Below: Some of the boiler components have already been cut and delivered to NBRES, including the blackhead, tubeplate and other misc items.  The barrels for the boiler and firebox flue are being rolled and it is expected that the boiler assembly will be complete by the close of the year.  Photos courtesy of NBRES.

I will update the thread for the K class as there are potentially more images available to us, and which we hope to have use of in due course.  You will also be able to read more on this in the latest edition of Steam Railway Magazine, which will be out on Friday.  North Bay Railway Engineering Services will also feature updates on their own social media platforms.

A few Q&As might be useful at this point…

Q. What are the plans for reinstating operation of passenger trains at Rowley Station?

A. The Rowley branch line last operated in early 2020, before the pandemic was declared and even then, over a shortened route as the curved section required work to the trackbed, alignment and sleepers.  This work was planned for 2020/21, but global events intervened and now, with a backlog of work to catch up on, and a reduced number of staff to operate on the steam side (as several members of the team understandably took opportunities elsewhere), our priorities have changed.  The current operational focus is the Tramway and Waggonway, with additional operations taking place on the Colliery narrow and standard gauge railways.  In addition to this, our reliance on hired-in locomotives is expensive and with Dunrobin under overhaul, and now the K class under construction, we will focus on our own motive power as the principle means of operating the exhibits here.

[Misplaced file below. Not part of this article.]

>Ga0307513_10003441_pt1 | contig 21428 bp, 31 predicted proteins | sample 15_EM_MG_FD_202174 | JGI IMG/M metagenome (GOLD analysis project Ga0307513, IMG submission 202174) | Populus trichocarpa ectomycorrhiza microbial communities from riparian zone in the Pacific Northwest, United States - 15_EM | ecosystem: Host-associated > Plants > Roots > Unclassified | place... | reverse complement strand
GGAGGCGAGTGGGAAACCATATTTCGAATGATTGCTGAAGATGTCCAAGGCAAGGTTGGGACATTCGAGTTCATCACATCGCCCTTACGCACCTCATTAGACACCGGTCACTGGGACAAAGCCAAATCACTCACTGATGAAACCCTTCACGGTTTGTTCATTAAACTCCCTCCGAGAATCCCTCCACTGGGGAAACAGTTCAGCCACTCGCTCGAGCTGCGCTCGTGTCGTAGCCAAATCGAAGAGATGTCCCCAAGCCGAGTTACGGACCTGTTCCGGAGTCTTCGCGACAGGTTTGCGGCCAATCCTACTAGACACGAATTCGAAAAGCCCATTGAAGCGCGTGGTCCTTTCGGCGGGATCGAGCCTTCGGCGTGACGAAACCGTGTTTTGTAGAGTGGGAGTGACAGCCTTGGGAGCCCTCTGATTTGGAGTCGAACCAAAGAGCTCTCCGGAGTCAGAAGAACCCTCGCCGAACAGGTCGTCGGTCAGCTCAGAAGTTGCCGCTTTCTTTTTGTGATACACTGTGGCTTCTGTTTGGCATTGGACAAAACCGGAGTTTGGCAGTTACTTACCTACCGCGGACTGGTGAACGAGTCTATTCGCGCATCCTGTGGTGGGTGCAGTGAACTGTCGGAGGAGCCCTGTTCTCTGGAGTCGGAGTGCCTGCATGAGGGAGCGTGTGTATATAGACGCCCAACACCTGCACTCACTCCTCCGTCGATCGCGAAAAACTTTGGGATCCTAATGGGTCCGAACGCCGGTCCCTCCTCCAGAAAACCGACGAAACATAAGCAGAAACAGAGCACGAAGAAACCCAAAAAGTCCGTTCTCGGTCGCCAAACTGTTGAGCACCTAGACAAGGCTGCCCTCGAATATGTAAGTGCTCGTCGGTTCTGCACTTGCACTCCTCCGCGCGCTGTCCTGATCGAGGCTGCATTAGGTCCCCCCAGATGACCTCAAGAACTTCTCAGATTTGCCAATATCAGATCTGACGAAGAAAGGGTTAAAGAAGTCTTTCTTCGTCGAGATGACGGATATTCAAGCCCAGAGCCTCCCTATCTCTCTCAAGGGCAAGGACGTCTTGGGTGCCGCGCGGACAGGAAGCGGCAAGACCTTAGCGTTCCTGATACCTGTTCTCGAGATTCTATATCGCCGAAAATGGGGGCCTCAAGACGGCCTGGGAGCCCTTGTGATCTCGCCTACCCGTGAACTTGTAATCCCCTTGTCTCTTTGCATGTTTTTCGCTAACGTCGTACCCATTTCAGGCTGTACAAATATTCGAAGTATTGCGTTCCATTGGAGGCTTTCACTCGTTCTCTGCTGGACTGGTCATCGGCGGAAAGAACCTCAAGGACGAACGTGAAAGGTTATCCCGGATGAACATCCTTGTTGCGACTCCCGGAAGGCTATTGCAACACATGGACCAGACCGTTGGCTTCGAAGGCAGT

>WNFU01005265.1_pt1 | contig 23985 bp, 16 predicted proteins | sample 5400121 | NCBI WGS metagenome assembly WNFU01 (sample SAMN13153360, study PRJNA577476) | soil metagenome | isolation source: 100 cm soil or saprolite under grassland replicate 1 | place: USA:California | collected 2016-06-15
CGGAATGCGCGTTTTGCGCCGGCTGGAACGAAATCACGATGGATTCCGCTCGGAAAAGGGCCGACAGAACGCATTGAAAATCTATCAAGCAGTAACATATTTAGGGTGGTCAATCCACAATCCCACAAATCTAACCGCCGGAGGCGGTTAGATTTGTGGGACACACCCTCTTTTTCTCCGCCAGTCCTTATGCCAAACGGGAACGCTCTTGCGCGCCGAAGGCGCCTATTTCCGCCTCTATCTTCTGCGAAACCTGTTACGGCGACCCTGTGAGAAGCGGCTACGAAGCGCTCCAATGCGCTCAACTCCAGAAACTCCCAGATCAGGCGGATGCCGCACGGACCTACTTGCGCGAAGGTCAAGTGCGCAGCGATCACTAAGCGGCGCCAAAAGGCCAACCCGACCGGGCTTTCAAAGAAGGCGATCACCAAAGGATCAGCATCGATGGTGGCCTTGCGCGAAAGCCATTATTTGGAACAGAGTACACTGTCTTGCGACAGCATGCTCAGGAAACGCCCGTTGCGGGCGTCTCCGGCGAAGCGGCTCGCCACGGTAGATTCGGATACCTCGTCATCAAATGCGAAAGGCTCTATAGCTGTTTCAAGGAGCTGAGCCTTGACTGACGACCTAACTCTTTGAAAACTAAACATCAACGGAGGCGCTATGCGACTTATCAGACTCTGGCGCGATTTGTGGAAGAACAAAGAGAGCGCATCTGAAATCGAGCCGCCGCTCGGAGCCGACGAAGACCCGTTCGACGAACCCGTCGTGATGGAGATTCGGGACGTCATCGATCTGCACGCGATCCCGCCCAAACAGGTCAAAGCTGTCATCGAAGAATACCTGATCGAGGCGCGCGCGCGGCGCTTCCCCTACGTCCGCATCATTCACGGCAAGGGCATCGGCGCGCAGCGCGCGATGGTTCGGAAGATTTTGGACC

The motive power situation will reach a stage where each railway has two locomotives (Steam Elephant/Puffing Billy at the Waggonway, Dunrobin and 559 at Rowley, Glyder and Samson on the narrow gauge and Coffee Pot No.1 and SHDC No.18 on the Colliery standard gauge).

We now have in place a Transport Infrastructure Manager, who is focussing on the backlog of maintenance work as well as implementing some revisions to the inspection and renewal methodology.  There is little point prioritising Rowley, until the arrival of Dunrobin has a robust date attached to it, and with the Tramway, then Waggonway, being our regular operations, these must take priority.  It is unlikely the latter will be available until 2024, so that is the likely point at which we can consider reinstating operation at the NER exhibit.

Q. Does the construction of the K class impact upon the work being carried out on Dunrobin?

A. No, it will have no effect upon this at all and we are still committed to the overhaul of Dunrobin.  This was paused in 2020 and we are in discussion with the Severn Valley Railway regarding a restart of this work and the programme for completion, hopefully with the aim of completing the project within the next two years.